Quite frankly, I don’t always get time as being a disputes lawyer can flush out life! However, I try my best to read, travel, capture moments and put them down into words for my own sanity. I must, of course, admit I  am not a prolific writer! I am a reader more than a writer. It was, again, pure luck that one of my short stories got published (God knows how that happened but I will take it!). Understandably and bitterly right, my photography has yielded lesser results of such nature! (now, in this case, god knows why that has been so!).

Notwithstanding the dry sarcastic humour, I believe one must always find time to engage or indulge in activities outside the profession and hold them dear to the heart. For me, it is photography, reading and writing (at times!). Indeed, work pressure will always be persistent, on the flip side what is equally true is that its intensity will vary. It is in those golden bouts of intermittent sanity that one must disengage from the legal world. On a lighter vein though, maybe, I try to compensate or overcompensate for the regret of not being able to study literature and history!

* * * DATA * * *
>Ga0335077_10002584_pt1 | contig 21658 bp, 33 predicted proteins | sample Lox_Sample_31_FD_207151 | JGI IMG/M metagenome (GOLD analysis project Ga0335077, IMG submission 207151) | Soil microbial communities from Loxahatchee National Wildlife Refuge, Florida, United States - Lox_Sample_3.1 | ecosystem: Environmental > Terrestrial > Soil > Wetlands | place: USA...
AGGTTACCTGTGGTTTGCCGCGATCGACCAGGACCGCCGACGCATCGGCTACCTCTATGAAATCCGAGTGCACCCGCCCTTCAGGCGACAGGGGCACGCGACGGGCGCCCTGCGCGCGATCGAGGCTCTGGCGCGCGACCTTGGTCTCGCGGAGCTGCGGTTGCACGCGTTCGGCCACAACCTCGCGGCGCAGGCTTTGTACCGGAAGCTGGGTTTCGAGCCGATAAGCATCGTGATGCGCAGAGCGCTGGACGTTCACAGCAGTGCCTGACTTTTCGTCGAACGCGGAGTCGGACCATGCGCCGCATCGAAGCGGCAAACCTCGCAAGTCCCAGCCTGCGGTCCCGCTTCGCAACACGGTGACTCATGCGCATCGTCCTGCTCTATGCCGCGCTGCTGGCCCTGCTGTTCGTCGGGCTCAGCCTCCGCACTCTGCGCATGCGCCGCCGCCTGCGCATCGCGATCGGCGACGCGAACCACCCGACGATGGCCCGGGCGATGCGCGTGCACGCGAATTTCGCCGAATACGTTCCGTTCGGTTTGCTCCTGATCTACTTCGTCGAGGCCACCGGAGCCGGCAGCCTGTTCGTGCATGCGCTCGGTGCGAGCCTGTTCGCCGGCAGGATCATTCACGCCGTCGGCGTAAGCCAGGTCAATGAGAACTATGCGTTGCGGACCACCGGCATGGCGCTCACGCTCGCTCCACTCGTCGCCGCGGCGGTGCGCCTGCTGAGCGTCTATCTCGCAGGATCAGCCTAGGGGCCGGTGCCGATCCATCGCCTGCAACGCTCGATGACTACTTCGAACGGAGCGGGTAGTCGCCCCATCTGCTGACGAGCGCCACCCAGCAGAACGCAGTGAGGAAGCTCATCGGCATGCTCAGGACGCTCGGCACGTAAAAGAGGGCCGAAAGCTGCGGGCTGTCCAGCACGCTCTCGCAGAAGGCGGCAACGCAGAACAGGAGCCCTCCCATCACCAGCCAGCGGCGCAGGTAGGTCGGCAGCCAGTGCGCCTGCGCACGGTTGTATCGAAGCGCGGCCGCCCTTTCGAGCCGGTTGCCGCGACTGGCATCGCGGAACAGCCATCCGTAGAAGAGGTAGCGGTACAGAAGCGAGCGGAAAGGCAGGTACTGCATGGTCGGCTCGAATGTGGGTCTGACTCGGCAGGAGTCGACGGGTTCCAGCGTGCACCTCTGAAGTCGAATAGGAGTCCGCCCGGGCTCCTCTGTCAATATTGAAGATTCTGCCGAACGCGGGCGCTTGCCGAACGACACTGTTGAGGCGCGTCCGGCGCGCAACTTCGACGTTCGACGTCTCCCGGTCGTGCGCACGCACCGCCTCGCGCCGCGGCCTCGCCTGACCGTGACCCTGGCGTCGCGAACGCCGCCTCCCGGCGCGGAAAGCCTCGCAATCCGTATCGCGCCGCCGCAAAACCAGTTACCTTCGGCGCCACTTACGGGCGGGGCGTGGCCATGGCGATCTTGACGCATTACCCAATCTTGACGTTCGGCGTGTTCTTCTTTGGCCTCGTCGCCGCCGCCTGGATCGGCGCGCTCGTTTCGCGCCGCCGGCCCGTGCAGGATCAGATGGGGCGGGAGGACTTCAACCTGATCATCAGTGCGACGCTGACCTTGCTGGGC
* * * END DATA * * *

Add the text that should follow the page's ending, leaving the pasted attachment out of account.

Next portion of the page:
What advice would you give to fresh law graduates who are aspiring to build a successful career in Commercial Litigation and Dispute Resolution, especially those who come from non-NLU backgrounds like yours?